Transcript of R.L. Garwin interview by Ms. Allison Smith
CBC Morning (Canadian Broadcasting Corporation) at 0815
A. Smith: North Korea isn't the only country suspected of launching a nuclear weapon. A team of U.N. inspectors is currently in Iran to inspect its nuclear program. Iran, of course, was famously lumped in with N. Korea and Iraq as part of President Bush's axis of evil. Here from New York is Richard Garwin. He helped build America's hydrogen bomb and later served as a Scientific Advisor to several U.S. Presidents. He is now at the Council on Foreign Relations.
Mr. Garwin, do you think Iran has the capability to built a nuclear weapon?
RLG: Well unfortunately almost any country has the capability these days, because more than 50 years after the first nuclear weapons the technology is widespread. That is, the knowledge and many of the techniques. What's lacking is the material— the highly enriched uranium (HEU) or plutonium for building nuclear weapons.
And the lineup is: North Korea, according to a November CIA estimate, has already one or perhaps two nuclear weapons. And they could make half a dozen more with the material they have from a reactor that was canned by the U.N. and is still in North Korea.
Iraq spent billions and did not make really very much progress toward nuclear weapons.
Iran, with more money, no U.N. sanctions, has a "peaceful program". That is, they're buying the completion of a reactor from Russia and Russia is likely to build four more. But Russia provides the fuel and now just in the last weeks Iran has shown the United Nations inspectors a facility for enriching uranium— they say to provide fuel for their reactors. Now they don't need to do that. They don't need to make their own fuel, Russia will provide it. But they have an interest and it's their right. They can do it under the International Atomic Energy Agency rules if they reveal their activity. But people suspect that they want nuclear weapons even though they say that this is a peaceful activity.
A. Smith: I suppose wanting nuclear weapons, I suppose in many countries view is almost like a given. But in Iran's case particularly what's driving that do you think?
RLG: Iraq. That is in addition to the usual things— national pride, technological push. Iran cannot stand by and allow Iraq to acquire nuclear weapons without responding. This whole mess was foreseen 50 years ago and we spent a lot of effort, Canada included, in achieving the Non-Proliferation Treaty by which almost all the nations of the world decided themselves agreed not to have nuclear weapons but to rely on collective security and to be provided in return access to peaceful nuclear technology— nuclear power, nuclear medicine, nuclear industry. What we need to do now is really to put muscle behind the Non-Proliferation Treaty so that the United Nations decides once and for all what happens when a country which has signed the NPT, like North Korea, Iran, or Iraq, despite their signature goes ahead and builds nuclear weapons anyhow.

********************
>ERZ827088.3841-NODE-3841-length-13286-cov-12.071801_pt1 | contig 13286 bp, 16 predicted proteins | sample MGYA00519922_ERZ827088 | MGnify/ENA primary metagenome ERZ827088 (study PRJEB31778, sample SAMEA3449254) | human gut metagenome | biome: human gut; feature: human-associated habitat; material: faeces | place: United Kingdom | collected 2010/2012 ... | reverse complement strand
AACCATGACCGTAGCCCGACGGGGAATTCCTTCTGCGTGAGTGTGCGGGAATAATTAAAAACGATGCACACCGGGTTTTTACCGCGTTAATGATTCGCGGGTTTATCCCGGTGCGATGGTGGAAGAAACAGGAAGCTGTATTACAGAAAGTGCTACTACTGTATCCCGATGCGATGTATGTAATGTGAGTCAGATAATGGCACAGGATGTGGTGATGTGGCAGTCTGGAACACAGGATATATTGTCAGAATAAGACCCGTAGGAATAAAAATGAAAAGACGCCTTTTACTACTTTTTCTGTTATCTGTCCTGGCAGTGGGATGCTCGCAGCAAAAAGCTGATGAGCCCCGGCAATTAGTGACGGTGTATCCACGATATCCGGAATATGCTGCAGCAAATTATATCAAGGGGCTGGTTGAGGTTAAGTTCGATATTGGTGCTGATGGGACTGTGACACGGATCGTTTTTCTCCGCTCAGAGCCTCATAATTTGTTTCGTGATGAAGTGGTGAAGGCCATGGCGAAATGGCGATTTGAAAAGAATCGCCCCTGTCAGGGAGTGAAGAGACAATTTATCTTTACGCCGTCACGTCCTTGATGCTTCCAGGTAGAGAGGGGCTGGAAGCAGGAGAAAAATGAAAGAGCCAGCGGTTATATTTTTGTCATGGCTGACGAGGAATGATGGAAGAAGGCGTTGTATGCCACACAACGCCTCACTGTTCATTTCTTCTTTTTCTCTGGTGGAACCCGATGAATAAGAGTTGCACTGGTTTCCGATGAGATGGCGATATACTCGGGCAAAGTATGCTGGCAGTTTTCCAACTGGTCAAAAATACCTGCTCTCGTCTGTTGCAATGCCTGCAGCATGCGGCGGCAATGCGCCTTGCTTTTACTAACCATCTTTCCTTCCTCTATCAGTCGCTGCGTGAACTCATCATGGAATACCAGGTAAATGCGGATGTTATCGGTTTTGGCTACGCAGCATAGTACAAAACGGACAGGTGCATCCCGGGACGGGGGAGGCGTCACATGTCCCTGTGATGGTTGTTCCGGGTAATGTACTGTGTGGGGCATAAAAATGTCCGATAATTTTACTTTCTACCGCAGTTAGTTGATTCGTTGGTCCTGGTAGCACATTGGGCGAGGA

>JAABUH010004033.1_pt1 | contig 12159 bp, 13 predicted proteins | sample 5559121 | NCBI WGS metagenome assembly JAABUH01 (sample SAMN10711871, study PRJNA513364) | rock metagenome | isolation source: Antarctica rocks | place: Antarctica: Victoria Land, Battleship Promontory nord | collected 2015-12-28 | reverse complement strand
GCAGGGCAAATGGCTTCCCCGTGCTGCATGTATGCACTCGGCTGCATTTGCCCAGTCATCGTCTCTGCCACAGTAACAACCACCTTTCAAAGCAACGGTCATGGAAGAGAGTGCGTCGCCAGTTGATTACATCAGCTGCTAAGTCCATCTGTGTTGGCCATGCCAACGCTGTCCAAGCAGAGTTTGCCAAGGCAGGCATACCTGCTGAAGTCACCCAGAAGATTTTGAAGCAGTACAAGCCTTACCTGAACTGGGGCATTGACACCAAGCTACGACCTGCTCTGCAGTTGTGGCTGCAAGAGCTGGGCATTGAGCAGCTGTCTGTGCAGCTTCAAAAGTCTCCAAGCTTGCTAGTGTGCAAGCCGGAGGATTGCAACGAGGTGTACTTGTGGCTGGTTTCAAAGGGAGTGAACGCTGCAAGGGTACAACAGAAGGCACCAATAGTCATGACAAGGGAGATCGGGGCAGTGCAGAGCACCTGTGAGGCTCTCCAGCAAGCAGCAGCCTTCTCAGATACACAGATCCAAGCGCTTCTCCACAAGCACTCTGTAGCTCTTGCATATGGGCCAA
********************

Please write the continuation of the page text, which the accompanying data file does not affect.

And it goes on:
A. Smith: What kind of muscle are you talking about?
RLG: For Iraq which is under U.N. sanctions I think what the United Nations should do right now is to explain that anything which cannot be inspected will be destroyed. We don't have to go to war immediately. That might RESULT in a war for disarming Iraq. But it's more complicated with Iran and it should not be possible for a nation which abjures nuclear weapons under the NPT then to say okay I'm going to go ahead and build them anyhow. So economic sanctions.
Things which would make a nation think twice before doing this would be helpful.
A. Smith: You know we haven't heard as much talk in some time about nuclear weaponry as we have heard over the past months I suppose. Do you think we are starting to see the sort of beginnings again of a nuclear arms race in a certain fashion?
RLG: Well to some extent. Except that U.S. nuclear weapons are in no way a counter to the development or deployment of a few nuclear weapons by others. And yet the United States has made nuclear weapons more prominent in its Nuclear Posture Review, looking for additional functions for more flexible nuclear weapons. Most of this really, to my mind, comes from ignorance of what we already have and the ability that we undoubtedly have to maintain our nuclear stockpile intact, healthy, without nuclear testing.
I think our future— the future security of the world— would lie in our reducing our numbers of nuclear weapons from the present 10,000 or so to about 1000. Makes no difference at all in how we would use them, and it would give support to our obligations under the Non-Proliferation Treaty in return for which other nations abjure reject nuclear weapons for themselves.
A. Smith: Mr Garwin I thank you very much for your expertise this morning.
RLG: You're welcome.